WHO health risk levels derived from the mean concentrations of Escherichia coli as determined by Colilert and the CBT in water samples collected from 35 households in western Kenya and included stored drinking water (N = 31) and source water (N = 21)
|Colilert—Frequency of water samples in each WHO health risk level (N = 52)|
|Low risk/safe (< 1 MPN/100 mL)||Intermediate risk (1–10 MPN/100 mL)||High risk (> 10–100 MPN/100 mL)||Very high risk (> 100 MPN/100 mL)||Total|
|CBT—frequency of water sample in each WHO health risk level (N = 52)||< 1 MPN/100 mL||14||1||0||0||15|
|1–10 MPN/100 mL||1||3||0||0||4|
|10–100 MPN/100 mL||3||6||1||1||11|
|> 100 MPN/100 mL||1||0||0||21||22|
CBT = compartment bag test; WHO = World Health Organization.
This is the first study to demonstrate a significant correlation between the organoleptic properties (taste and smell) of SDW and ≥ 1 MPN/100 mL E. coli–Colilert. The cohort and the participants of this study were 9–12 months postpartum. Therefore, we believe that the responses of the participants of this study were not affected by pregnancy and can be extrapolated to the cohort. Organoleptic properties of SDW may offer innate, albeit imperfect assessments of the presence of E. coli (≥ 1 MPN/100 mL). Our study was unable to establish a significant association between the perceived overall quality of drinking water and detectable E. coli in SDW. Similarly, there was a weak correlation between the concentrations of E. coli and the perceived safety of source water supplies (correlation coefficient = 0.0392; P = 0.64) in Cambodia,9 suggesting that perceived overall quality/safety may not be a reliable predictor of the actual presence and/or levels of fecal pollution in water.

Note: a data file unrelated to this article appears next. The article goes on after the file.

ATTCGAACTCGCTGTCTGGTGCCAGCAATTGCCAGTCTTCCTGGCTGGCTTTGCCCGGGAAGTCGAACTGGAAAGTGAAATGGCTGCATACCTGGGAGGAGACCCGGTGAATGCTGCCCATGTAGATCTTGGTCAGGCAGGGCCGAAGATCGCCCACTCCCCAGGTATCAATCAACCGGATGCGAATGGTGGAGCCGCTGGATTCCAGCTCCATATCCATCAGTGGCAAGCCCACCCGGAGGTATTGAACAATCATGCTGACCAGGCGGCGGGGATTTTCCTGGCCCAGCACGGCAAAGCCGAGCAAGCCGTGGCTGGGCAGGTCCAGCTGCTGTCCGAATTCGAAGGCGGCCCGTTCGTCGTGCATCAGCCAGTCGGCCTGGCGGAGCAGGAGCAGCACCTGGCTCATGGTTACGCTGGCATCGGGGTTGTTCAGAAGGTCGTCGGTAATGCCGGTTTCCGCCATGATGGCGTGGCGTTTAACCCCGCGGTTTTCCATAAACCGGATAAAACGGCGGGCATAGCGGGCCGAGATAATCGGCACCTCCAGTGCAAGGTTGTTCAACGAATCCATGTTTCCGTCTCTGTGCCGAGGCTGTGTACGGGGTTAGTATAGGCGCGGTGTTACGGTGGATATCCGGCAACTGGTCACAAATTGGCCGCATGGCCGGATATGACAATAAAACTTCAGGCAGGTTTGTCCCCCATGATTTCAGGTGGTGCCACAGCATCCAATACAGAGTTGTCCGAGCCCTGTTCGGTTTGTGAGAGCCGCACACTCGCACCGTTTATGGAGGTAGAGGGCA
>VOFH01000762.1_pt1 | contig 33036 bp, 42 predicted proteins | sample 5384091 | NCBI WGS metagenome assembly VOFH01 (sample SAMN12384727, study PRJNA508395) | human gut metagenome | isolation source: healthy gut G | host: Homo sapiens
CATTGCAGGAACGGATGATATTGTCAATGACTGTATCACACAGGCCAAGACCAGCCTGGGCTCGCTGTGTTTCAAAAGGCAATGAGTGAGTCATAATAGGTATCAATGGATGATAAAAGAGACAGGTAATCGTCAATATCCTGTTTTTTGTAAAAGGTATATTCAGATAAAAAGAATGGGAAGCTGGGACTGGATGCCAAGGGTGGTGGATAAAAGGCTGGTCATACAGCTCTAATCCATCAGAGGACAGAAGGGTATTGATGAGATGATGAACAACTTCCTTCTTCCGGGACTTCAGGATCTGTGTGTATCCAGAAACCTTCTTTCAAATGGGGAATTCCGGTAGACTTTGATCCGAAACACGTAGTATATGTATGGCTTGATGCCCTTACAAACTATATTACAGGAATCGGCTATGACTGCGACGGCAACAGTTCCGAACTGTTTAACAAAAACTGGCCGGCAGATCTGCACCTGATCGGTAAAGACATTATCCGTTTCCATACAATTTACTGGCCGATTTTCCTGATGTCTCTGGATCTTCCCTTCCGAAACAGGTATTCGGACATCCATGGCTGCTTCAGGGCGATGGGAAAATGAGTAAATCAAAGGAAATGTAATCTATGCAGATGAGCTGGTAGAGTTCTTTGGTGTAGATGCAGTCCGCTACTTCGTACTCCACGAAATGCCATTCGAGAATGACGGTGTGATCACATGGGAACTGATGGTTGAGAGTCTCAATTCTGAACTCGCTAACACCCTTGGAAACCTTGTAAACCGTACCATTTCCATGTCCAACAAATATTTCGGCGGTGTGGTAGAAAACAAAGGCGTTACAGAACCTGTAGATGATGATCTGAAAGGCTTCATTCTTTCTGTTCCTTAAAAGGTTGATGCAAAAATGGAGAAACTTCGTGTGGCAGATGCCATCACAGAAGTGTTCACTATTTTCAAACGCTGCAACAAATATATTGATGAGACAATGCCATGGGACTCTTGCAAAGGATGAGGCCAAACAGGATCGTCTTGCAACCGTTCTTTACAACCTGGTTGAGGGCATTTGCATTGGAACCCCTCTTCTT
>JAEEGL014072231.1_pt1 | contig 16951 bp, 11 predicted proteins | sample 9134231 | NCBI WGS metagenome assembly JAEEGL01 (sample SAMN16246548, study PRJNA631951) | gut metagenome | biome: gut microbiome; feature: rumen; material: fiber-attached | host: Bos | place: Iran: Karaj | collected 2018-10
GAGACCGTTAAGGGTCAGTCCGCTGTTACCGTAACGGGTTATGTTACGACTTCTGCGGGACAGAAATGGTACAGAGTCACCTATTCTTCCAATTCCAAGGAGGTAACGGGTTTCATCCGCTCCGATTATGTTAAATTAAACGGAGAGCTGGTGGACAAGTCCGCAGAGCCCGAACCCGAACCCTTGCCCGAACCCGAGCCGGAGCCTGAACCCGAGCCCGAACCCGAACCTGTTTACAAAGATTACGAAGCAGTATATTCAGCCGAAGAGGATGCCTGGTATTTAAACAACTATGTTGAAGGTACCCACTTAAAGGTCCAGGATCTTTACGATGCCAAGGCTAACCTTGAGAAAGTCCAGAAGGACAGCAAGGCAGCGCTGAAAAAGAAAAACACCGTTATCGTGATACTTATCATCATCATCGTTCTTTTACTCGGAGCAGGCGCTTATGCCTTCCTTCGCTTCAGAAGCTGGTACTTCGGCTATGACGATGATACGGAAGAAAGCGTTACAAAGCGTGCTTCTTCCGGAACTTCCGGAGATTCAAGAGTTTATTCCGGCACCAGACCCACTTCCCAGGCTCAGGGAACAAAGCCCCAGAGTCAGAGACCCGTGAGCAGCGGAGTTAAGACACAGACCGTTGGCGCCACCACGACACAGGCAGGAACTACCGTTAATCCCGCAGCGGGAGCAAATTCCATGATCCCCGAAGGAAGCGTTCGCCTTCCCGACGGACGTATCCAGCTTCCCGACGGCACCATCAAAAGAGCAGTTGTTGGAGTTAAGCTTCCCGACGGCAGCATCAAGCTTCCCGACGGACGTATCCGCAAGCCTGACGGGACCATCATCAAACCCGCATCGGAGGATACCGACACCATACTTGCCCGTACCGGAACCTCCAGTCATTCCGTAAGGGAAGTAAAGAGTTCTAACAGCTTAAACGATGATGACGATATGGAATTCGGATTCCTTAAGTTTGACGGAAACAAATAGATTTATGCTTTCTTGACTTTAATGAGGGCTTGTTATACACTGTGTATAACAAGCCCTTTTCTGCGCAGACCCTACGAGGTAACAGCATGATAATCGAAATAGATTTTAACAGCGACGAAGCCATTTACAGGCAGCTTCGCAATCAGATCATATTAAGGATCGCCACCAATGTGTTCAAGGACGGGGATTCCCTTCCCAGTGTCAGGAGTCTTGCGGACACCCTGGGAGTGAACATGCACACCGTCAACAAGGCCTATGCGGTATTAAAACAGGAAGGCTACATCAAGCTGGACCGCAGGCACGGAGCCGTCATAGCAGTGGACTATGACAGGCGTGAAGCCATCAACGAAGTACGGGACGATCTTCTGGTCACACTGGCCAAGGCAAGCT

This is the first peer-reviewed investigation to determine that the concentrations of E. coli enumerated with Colilert and CBT in low-resource settings are similar and correlated. In Peru, concentrations of E. coli in SDW were similar when measured in the field with CBT and in a laboratory with the membrane filtration method or with CBT.6 Comparably, in environmental waters sampled around Atlanta, GA, concentrations of E. coli measured with CBT and membrane filtration were correlated (correlation coefficient = 0.904, CI = 0.859–0.950).5 These studies provide further evidence that CBT provides comparable results to conventional methods. Therefore, CBT can be useful to monitor the progress toward meeting SDG 6.1 independent of resource settings. Broadening the monitoring of water supplies will provide a thorough and accurate evaluation of the progress toward meeting SDG 6.1: access to “safely managed drinking water” that is free of fecal pollution.
We thank the Pii En Ngima study participants; study team Pauline Wekesa, Joy China, Joyce Bonke, Tobias Odwar, Sarah Obaje, Teresa Owade, Joshua Miller, and Benter Ogwano; Matthew Hickey (University of California-San Francisco); Daniel Omollo (Organic Health Response); Kevin Packard and Françoise Vermeylen (Cornell University’s Statistical Consulting Unit).